Your user is happily working in your published, seamless application via XenApp 6 running on Windows Server 2008 R2, and life is good.
Then one day, when your user goes to print something, he is looking at the print dialog and notices this “Microsoft XPS Document Writer” printer as an option.
“HMM I wonder what this does?”
He views the printer Preferences and…
“Go online” are two words you do not want your users to see on a Citrix server. Your user, of course, has an irresistable urge to click the link.
Your user thinks, “XML Paper Specifiation Overview? This looks interesting.. NOT! Let’s watch some videos!” A few more clicks, and…
Your user is now on Youtube watching how-to videos about other great ways to elevate his privilege and bog down your pristine XenApp 6 server with garbage.
How do we fix this? As I’m sure you’ve already considered, web filtering would be a good idea to mitigate the damage an Internet-bound user can mete out on your infrastructure. There are other good reasons to block or regulate web access from your Citrix servers as well. Even server admins are not immune from falling victim to a zero-day exploit while on the web.
You may have also noticed that, in this case, the user’s access was severely restricted even within Internet Explorer. I used group policies to strip away the bells and whistles and enforce additional restrictions on the user. The user has no access to a published desktop or a command line or “Run” prompt.
In some environments, it is practical to just set file-level permissions on the Internet Explorer executable and deny access to everyone. But chances are there are some published applications that require a browser launch, even if it is only intermediate.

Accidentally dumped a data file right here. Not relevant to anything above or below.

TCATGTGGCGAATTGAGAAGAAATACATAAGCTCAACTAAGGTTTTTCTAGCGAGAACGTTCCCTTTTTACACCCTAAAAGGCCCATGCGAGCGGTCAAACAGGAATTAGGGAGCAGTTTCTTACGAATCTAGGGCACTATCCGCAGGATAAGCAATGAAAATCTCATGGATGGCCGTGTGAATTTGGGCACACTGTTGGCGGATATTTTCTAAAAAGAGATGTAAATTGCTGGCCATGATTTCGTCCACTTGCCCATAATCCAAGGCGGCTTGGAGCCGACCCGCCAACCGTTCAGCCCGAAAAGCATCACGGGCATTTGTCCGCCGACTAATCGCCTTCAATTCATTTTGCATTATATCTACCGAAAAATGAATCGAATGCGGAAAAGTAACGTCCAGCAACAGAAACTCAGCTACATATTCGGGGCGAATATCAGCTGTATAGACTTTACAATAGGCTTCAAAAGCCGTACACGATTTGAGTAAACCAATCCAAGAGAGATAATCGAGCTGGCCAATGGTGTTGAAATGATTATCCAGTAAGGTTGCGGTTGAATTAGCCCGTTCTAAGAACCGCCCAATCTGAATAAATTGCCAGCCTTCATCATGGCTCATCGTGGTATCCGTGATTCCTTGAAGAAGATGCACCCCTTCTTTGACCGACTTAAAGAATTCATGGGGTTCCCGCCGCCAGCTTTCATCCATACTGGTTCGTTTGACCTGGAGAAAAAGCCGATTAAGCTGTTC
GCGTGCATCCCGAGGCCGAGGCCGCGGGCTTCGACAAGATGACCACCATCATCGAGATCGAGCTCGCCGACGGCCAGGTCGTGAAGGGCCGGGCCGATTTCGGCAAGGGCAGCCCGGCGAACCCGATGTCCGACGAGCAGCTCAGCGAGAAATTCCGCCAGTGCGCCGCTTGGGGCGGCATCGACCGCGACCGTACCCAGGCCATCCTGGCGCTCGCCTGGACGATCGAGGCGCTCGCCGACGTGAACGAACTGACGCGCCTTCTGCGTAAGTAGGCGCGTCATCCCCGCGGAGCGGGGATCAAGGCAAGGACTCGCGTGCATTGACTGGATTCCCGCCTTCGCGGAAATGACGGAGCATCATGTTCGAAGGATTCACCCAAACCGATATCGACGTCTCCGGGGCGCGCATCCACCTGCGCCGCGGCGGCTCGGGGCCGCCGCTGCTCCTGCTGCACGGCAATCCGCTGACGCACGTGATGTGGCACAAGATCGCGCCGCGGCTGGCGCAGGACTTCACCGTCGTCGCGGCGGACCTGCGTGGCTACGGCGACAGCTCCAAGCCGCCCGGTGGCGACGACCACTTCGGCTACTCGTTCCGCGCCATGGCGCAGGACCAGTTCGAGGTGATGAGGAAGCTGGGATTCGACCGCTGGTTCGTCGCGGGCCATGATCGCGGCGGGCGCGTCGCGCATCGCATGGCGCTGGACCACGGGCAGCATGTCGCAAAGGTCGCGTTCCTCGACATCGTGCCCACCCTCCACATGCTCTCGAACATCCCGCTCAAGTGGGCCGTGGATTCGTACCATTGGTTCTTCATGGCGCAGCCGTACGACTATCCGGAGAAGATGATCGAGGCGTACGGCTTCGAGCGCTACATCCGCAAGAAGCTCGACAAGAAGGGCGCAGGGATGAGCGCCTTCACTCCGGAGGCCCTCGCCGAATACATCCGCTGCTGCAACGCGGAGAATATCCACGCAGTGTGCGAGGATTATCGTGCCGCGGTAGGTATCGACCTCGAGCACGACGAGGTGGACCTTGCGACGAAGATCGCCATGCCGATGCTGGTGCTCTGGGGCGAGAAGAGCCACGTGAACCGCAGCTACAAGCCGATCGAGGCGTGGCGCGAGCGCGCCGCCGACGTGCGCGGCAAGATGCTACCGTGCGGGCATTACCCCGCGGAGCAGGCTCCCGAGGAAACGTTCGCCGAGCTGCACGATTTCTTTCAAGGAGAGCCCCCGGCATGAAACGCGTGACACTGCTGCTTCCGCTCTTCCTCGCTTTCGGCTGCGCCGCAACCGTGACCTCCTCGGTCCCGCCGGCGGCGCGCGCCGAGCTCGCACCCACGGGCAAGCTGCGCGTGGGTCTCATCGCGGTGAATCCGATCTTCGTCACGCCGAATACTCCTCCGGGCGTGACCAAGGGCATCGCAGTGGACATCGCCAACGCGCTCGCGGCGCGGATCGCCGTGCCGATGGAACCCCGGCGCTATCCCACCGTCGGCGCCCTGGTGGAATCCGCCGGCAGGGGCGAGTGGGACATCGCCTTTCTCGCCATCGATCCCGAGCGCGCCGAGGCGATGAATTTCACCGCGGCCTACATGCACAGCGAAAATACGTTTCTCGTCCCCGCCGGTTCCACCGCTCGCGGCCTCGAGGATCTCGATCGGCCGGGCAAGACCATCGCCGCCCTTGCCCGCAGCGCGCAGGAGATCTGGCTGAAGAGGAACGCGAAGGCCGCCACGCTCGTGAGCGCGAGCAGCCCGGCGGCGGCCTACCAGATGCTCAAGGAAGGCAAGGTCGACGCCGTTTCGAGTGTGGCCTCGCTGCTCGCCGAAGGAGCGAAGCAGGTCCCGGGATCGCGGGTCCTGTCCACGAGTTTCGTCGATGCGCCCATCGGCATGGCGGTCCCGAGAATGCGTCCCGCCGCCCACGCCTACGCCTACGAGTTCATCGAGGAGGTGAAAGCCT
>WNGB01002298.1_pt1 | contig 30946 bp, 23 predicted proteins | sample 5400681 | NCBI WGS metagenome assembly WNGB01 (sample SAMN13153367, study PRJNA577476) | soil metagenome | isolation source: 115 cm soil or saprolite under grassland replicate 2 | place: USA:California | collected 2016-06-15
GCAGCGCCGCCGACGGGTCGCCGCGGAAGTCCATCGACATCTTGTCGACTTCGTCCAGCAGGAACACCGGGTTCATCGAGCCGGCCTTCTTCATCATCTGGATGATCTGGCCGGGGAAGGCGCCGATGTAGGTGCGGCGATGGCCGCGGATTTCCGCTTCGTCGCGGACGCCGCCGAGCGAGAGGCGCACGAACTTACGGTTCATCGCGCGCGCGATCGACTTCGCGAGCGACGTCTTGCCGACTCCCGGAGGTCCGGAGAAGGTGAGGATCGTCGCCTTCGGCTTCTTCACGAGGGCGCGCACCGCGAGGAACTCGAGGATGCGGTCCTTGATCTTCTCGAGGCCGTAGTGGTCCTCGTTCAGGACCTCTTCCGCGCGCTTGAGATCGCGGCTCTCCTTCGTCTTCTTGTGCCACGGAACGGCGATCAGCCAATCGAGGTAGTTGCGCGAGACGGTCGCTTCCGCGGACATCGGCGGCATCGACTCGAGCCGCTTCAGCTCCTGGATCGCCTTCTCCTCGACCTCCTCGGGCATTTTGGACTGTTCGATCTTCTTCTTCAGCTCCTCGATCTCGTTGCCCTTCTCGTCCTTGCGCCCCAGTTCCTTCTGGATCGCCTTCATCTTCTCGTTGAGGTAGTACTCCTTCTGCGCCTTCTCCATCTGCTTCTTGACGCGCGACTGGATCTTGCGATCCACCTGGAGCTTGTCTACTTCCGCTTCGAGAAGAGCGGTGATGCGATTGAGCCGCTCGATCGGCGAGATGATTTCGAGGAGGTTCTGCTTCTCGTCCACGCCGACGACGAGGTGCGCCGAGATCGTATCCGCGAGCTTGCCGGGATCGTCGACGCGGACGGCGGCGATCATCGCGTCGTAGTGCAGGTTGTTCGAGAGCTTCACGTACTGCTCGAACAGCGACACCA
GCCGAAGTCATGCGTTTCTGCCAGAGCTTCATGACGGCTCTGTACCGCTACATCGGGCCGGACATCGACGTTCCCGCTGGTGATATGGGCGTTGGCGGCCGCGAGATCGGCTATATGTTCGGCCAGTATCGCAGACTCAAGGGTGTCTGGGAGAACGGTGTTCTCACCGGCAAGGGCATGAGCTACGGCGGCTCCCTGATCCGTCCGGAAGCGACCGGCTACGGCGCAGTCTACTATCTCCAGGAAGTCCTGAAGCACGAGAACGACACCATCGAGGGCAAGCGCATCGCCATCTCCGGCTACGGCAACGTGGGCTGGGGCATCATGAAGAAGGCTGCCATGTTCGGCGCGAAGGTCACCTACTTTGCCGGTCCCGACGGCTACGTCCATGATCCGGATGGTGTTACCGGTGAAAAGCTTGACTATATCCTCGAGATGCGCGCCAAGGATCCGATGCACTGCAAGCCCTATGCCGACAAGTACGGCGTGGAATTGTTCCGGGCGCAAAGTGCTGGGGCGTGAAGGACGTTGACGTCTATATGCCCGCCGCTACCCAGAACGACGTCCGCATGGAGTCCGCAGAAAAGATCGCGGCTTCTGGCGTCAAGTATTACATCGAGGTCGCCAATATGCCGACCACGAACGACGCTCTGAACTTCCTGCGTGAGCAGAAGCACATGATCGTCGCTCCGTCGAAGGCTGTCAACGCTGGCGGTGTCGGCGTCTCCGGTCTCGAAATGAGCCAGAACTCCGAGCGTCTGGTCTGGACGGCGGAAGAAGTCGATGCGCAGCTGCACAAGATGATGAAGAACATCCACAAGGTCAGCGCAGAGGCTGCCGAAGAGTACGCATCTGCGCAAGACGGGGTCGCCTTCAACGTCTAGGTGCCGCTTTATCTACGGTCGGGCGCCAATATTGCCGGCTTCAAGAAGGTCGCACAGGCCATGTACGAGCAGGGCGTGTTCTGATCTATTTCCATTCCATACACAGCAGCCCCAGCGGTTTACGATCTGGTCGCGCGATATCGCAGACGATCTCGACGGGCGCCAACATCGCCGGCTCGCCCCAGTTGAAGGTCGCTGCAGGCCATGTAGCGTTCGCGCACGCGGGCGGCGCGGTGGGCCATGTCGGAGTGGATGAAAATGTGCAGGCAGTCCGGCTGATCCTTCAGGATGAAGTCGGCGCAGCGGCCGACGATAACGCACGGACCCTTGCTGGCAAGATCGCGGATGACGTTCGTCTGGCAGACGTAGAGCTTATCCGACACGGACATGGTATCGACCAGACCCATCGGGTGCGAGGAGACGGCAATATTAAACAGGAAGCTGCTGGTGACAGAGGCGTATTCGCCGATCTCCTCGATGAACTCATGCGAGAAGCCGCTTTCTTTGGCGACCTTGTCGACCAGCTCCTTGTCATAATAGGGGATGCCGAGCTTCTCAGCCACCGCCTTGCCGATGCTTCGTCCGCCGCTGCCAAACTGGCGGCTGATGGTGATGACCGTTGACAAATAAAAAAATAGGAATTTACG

There is something else we can do. First, unless you really need it, uninstall the Microsoft XPS Document Writer. This can easily be done from an administrative shell with the commmand:
cscript C:\Windows\System32\Printing_Admin_Scripts\en-US\prnmngr.vbs -d -p “Microsoft XPS Document Writer”
The script will forcibly delete the printer for everyone. But you’re not done yet. Let’s take a second look at the print dialog box the user sees.
You’ll notice the user has a session mapped local printer for the XPS Document Writer on his machine. If he views the Preferences for this printer, he will get the exact same properties window he got before.
We could remove the XPS driver package, but if you are allowing automatic installation of native drivers on your Citrix servers, Windows will just reinstall it.
We need to force the user’s session mapped XPS Document Writer to use a different driver that doesn’t invite them to surf the web from our datacenter. Fortunately Citrix, drawing on their experience in working around Microsoft’s various incarnations of FAIL, has provided us a very nice solution: The Citrix XPS Universal Printer driver.
Let’s open up our Citrix user policies in Group Policy Management. In this case, there is a separate policy that controls printers. Browse to Printing > Drivers…
Edit the “Printer Driver Mapping and Compatibility” option and click the Add button…
Enter the name of the printer driver (“Microsoft XPS Document Writer”) and set the policy to create the printer with the universal driver only.
Now when the user goes to view the preferences of his locally mapped XPS Document Writer, all he gets is the boring Citrix print dialog, free of any web links!